When Biden gave his State of the Union address in January, he briefly turned his attention to political violence. He tied the 2021 violence at the Capitol to the attack last October on Paul Pelosi, the husband of former House Speaker Nancy Pelosi. The former speaker was not present during the attack, but investigators believe she was an intended target

“There’s no place for political violence in America,” Biden said. “We have to protect the right to vote, not suppress that fundamental right—honor the results of our elections, not subvert the will of the people. We must uphold the rule of law and restore trust in our institutions of democracy. And we must give hate and extremism in any form no safe harbor.”

The enduring issue is that we live in a society that still has too much tolerance and too much normalization of kind of a base level of political violence for a healthy democracy.

Katie Reisner

Protesters attend an anti-shutdown rally organized by Michigan United for Liberty on the steps of the Michigan State Capitol in Lansing, Mich., on May 14, 2020. Thirteen men, including members of two right-wing militias, were arrested on Oct. 8, 2020, for plotting to kidnap Gov. Whitmer and “instigate a civil war,” according to AG Nessel. (Jeff Kowalsky / AFP via Getty Images)

Experts on representation and threats emphasized that even when threats do not turn into violence, they can still affect who feels comfortable fully participating in democracy. 

Reisner said threats or harassment can count toward instances of political violence if they have an effect on who votes, runs for elected office or uses their voice to express themselves. That has a disproportionate impact on women, people of color and people from other marginalized communities.

“It’s really acts that are intended in changing who benefits from, who participates in, broader society and democratic institutions,” she said.

Hiller added: “Sometimes threats are enough. People don’t have to commit direct violence for there to be a real chilling environment on civic participation and these essential parts of our democracy.”

How policymakers, law enforcement and the public respond to threats of political violence is important.

“Research shows that when political leaders themselves condemn political violence, that has a deterrent effect … no one thing is going to be the thing that prevents it, but I think it’s just important to use these as opportunities to look for, ‘What could we have done better?’” Reisner said.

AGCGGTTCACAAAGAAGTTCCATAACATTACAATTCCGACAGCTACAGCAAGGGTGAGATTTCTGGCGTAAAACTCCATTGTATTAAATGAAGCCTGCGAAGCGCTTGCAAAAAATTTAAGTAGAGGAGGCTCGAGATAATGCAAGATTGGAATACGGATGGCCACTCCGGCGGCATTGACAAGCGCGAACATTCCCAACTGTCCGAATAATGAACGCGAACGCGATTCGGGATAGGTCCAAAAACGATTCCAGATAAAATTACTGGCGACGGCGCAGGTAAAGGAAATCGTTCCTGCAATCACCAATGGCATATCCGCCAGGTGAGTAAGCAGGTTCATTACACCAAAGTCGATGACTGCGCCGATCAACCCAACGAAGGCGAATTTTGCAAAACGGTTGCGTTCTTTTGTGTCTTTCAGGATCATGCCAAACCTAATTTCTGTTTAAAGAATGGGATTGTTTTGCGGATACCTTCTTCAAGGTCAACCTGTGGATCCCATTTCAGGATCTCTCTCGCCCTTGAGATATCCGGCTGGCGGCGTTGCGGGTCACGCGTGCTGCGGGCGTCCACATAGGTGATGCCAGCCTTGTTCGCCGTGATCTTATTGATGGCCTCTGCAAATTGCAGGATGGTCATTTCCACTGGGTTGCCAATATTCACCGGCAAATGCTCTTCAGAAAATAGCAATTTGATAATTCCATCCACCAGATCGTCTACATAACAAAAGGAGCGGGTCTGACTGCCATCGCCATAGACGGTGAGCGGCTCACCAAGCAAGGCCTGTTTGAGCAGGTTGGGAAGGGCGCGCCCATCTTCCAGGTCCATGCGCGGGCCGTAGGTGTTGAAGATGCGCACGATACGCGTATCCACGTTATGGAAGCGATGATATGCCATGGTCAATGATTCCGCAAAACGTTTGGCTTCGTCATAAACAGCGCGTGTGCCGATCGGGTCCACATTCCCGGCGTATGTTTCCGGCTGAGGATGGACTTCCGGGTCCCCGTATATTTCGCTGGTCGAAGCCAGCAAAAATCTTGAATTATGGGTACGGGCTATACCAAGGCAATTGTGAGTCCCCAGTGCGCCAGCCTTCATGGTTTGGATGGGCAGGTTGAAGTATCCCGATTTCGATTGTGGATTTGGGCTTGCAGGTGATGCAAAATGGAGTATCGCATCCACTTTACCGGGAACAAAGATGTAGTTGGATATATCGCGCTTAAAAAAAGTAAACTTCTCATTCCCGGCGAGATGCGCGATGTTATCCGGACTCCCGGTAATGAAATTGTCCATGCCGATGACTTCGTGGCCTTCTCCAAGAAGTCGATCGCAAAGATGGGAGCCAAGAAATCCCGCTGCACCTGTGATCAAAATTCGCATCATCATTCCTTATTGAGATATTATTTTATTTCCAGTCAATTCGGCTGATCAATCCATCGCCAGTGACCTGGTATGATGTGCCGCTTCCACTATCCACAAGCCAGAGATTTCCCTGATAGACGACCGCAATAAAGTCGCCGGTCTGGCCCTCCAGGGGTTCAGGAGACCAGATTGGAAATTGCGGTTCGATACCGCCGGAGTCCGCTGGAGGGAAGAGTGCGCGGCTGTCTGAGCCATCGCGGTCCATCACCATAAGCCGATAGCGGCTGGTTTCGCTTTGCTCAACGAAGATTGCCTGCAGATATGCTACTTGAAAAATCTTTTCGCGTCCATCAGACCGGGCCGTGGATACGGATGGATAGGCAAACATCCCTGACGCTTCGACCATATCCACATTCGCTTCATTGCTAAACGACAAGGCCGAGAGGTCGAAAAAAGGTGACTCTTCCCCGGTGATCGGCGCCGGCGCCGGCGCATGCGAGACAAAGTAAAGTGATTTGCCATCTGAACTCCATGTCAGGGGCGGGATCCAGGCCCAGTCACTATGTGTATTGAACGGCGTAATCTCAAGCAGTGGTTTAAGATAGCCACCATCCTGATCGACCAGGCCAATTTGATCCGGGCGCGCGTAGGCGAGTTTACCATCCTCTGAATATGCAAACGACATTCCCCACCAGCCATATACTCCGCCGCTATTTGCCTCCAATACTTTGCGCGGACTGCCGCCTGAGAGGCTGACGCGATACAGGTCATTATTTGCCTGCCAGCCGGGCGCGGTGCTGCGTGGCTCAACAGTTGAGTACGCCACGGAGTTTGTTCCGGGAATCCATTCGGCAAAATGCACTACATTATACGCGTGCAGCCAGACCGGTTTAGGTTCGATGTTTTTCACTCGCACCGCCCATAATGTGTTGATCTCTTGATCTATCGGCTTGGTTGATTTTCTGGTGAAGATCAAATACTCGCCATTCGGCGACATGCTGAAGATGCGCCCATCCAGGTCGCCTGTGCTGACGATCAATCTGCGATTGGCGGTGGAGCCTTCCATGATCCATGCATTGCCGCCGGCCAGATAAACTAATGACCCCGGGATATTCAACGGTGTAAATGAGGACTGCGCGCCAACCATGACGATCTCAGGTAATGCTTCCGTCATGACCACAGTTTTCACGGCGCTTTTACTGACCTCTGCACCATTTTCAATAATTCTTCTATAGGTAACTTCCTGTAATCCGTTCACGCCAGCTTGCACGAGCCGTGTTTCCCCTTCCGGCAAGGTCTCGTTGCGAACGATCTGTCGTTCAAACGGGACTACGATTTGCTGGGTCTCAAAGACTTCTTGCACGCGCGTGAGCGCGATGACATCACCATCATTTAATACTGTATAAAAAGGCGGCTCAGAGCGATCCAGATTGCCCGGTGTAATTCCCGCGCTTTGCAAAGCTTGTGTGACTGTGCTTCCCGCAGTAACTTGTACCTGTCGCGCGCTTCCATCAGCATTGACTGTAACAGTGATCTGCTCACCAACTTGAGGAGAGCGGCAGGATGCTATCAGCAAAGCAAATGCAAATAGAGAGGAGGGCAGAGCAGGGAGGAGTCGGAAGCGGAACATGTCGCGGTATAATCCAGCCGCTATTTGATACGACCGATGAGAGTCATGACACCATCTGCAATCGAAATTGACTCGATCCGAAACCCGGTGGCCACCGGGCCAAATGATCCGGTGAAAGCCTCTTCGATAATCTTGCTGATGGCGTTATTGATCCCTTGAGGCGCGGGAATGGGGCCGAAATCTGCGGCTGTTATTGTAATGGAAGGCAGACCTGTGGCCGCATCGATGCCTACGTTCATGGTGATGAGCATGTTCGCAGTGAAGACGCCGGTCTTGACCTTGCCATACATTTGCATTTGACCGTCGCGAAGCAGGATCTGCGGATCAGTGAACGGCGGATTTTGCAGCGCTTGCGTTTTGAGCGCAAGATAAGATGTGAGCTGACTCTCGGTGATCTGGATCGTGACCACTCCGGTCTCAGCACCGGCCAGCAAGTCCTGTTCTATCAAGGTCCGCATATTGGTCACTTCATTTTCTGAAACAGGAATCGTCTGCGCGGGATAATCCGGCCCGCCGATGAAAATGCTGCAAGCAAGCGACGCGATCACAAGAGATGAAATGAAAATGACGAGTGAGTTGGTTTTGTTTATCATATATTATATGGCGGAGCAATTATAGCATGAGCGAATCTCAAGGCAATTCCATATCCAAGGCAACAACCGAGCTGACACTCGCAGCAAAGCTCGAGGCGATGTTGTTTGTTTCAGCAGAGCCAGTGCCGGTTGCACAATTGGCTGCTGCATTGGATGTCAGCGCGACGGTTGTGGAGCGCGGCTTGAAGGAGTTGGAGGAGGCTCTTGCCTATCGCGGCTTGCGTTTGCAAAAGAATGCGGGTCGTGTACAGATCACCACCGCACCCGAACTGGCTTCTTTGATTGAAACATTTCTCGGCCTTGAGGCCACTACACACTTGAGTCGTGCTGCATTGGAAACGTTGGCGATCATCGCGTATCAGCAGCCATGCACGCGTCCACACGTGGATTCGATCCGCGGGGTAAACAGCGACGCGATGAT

Following the New Mexico attacks, Republican leaders in the legislature condemned the shootings. Senate Republicans in Michigan issued a statement on the latest arrest involving a threat to Whitmer. Senate Republican Leader Aric Nesbitt said violent extremism “has no place in our political discourse.”

“Despite our political and social differences, we cannot lose respect for the dignity of our fellow citizens. We all must share in the important mission of working together for the greater common good,” he said.

According to the Department of Justice, the threats against the Michigan officials were detailed and explicit. 

Randall Robert Berka II of Sebewaing, Mich., is accused of making numerous threats against Whitmer and other officials and was charged with illegally possessing firearms and ammunition. Berka’s alleged statements include “im gonna kill lgbt freaks and  “you could be like me and get guns and threaten to kill politicians. Im more than willing tot kill whitmer and I do live in Michigan.”

Jack Eugene Carpenter III, of Tipton, Mich., has been accused of threatening Jewish government officials in the state. “I’m heading back to Michigan now threatening to carry out the punishment of death to anyone that is jewish in the Michigan govt if they don’t leave, or confess,” he tweeted, according to the Department of Justice.

Policy action may also play a role in addressing political violence. Several states have proposed protections for election workers, a women-led workforce that has faced a rise in threats of violence. Some workers have resigned in the face of harassment.

In New Mexico, lawmakers this session have proposed legislation that would remove some elected officials’ home addresses from government websites. It’s part of a package of bills that also include protections for election workers.

Whitmer, who is seen as a rising political star, told CNN’s Chris Wallace this month that she considers the 2020 plot against her an assassination attempt. In December, one of the men was sentenced to more than 19 years in prisonAnother was sentenced that month to 16 years in prison.

Whitmer said she thinks about safety when she’s out in public.

“I’ve got the greatest state police detail in the world. But there are big crowds at times and it does cross my mind,” she told Wallace. “I’m not obsessed with it. But it does cross my mind.”

Whitmer added that the threats will not “scare” her or how she governs.

“I’ve got a job to do and I’m gonna do it,” she said.

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Barbara Rodriguez is The 19th's statehouses reporter. She most recently worked at the Des Moines Register, where she covered health care, politics and state government. Before that, Barbara was the Iowa statehouse reporter for The Associated Press, where she worked for a decade.